The cost of that package over a 20 year life span is $14.28 per year. An average home woodworker can reasonably expect a 20 year life out their waterstones. So the initial cost looks steep. But in the long run, the cost is very affordable. I did not use sandpaper for a long time, but I do know a package (one that includes a variety of grits) wears out quick. I see packages of sandpaper average about $6.99 to $9.99 for a package containing 8 – 10 sheets. I am sure there must be sources out there to purchase sandpaper in bulk to save some money, not sure what it would be. If three or four packs of sandpaper per year are necessary to meet sharpening needs, this adds up quickly. Assuming four packages, the cost per year would be $27.96 – $39.96. Over the course of twenty years, those numbers are $559.20 – $799.20. That is a lot of money.

I would like to know from the serious sandpaper sharpeners how much you spend annually on sandpaper. I think it would be interesting to compare your actual usage as I am doing a little spitballing here. To see some real numbers would be interesting for the people who are having a hard time determining which method is right for them. Cost is certainly a big factor for some people (it sure is for me).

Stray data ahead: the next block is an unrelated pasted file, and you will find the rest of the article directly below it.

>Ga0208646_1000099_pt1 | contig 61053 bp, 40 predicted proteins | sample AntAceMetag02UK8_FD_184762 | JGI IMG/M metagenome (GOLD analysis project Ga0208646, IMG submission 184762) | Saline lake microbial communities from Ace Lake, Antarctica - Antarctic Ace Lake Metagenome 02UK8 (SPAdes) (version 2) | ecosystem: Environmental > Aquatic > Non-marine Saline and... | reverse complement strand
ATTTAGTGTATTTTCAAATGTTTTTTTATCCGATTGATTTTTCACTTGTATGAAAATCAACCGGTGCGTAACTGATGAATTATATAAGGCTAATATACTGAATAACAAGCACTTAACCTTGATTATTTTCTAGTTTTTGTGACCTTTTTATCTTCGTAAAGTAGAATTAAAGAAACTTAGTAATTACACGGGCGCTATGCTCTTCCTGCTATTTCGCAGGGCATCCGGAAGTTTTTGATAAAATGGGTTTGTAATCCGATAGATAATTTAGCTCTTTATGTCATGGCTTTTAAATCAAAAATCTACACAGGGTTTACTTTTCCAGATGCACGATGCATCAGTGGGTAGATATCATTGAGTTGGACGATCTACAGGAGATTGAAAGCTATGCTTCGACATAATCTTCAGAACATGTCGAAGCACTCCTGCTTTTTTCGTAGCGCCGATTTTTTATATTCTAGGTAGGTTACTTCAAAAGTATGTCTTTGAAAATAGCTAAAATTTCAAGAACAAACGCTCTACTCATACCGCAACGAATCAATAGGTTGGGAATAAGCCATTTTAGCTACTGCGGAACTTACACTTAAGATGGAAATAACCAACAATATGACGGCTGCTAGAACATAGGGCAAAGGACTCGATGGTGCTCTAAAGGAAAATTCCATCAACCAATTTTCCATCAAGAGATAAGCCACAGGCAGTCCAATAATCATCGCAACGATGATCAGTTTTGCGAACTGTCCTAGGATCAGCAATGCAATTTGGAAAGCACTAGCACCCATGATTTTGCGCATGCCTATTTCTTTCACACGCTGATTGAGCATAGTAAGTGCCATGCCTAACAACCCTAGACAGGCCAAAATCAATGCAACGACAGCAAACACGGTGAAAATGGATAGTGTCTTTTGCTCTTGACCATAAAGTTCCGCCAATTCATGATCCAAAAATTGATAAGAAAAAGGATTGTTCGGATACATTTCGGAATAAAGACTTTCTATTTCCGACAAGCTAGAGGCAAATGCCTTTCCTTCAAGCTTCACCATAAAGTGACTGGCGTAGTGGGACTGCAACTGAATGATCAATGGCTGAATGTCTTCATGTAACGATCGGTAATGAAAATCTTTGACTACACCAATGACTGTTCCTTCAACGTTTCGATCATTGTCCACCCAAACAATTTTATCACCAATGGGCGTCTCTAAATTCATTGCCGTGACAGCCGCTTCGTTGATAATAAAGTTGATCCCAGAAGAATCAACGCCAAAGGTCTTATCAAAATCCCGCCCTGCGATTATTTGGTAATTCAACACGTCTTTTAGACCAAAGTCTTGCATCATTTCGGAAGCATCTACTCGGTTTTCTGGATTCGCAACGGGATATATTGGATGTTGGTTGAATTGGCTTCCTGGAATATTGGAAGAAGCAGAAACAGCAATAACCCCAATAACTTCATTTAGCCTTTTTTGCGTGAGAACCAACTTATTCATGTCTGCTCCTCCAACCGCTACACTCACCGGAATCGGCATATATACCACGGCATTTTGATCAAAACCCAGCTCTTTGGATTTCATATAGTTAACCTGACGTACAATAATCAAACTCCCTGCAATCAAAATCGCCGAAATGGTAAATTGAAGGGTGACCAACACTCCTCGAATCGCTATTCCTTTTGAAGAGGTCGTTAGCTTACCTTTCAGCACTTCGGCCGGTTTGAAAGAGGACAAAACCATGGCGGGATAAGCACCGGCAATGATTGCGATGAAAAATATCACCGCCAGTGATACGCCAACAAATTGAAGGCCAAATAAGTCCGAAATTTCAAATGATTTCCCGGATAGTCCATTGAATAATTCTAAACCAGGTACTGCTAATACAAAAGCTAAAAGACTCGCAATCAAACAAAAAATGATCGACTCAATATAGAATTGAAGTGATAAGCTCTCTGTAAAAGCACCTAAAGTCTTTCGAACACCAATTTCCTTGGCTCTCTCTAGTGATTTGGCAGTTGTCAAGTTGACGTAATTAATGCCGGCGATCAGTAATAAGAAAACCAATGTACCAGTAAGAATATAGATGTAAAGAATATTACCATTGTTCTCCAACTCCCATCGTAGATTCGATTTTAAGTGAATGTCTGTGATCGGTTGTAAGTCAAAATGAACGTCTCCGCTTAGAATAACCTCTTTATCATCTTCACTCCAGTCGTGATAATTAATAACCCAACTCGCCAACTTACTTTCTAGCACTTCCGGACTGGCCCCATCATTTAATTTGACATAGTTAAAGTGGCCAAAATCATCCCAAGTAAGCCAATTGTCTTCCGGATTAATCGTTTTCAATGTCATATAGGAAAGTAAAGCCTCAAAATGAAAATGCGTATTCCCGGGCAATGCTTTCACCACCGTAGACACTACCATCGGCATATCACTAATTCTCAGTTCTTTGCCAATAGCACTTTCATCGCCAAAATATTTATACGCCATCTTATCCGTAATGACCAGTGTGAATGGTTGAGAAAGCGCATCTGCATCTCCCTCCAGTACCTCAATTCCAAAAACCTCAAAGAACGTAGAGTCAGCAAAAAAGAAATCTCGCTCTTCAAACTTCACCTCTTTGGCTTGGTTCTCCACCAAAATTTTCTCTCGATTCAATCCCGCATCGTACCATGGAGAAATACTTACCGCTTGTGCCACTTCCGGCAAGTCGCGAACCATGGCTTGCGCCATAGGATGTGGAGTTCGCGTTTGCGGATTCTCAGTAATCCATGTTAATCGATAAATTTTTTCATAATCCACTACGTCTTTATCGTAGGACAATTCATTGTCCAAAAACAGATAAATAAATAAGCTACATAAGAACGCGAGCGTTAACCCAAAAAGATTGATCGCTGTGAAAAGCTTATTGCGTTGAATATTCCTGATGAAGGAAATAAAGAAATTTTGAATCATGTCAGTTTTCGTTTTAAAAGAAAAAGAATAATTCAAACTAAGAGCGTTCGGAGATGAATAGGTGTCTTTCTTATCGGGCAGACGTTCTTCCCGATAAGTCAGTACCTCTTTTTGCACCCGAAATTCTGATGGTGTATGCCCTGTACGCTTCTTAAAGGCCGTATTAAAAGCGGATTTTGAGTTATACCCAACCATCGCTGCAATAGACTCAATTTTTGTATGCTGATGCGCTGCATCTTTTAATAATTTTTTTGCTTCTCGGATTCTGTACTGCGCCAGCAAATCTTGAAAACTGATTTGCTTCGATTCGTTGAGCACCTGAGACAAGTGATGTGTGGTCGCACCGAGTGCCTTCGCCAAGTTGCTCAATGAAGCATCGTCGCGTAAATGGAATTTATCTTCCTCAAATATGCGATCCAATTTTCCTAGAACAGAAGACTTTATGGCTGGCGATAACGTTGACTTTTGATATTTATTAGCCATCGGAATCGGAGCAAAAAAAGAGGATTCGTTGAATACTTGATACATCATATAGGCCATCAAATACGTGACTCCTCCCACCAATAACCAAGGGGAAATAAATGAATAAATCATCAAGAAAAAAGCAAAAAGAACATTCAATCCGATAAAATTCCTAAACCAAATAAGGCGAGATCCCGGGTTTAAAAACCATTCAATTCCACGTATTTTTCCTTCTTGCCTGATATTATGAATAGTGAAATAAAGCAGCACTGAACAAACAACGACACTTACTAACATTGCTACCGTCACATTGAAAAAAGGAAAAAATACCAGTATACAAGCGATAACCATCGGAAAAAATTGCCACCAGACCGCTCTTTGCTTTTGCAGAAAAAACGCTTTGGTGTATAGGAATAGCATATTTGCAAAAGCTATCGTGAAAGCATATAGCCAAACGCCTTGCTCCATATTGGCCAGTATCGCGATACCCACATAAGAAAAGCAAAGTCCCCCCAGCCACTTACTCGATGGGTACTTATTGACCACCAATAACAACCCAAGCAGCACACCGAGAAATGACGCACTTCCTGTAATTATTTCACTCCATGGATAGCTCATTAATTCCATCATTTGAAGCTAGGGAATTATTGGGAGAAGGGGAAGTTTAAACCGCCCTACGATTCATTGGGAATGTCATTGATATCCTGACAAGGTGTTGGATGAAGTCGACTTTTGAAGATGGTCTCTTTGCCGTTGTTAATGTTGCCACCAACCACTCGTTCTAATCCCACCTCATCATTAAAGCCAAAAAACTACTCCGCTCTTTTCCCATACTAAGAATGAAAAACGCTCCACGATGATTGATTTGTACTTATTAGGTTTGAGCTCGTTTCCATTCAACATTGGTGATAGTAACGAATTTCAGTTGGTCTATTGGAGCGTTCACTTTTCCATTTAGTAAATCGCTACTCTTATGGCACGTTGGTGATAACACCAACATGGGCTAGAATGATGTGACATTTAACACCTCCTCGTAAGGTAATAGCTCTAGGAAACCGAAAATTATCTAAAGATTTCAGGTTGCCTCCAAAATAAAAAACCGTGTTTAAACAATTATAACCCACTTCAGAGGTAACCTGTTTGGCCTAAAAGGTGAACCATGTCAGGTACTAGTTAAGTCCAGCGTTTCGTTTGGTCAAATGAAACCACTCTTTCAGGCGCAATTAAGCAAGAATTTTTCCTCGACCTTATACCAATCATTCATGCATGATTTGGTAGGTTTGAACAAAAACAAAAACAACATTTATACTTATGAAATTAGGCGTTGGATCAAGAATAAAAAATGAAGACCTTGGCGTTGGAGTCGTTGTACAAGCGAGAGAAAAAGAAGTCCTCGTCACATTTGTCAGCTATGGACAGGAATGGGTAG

I want to make one other point. I have read some comments from some remarking how they felt waterstone sharpening is messy. I am here to let you know that is just not so. When I first started with them, I guess I could say it was a little messy. However, after nailing a system with them and figuring out how to use them, they are not messy. I have a dedicated sharpening station that is mounted to the wall. Below that, I have a covered plastic container that I keep the stones in (always in water). Beside that container, I have a five gallon bucket that I use to rinse off the stones after I use them and clean my flattening plate (I flatten the stones after every use). The sharpening station has a rubber mat which catches any water that drips off and it is all very neat. And if anything spills or whatnot, it is water. Water is soooo easy to clean up. It also has no smell. So for all of you who think it is a messy system, I say with proper management, it is not messy.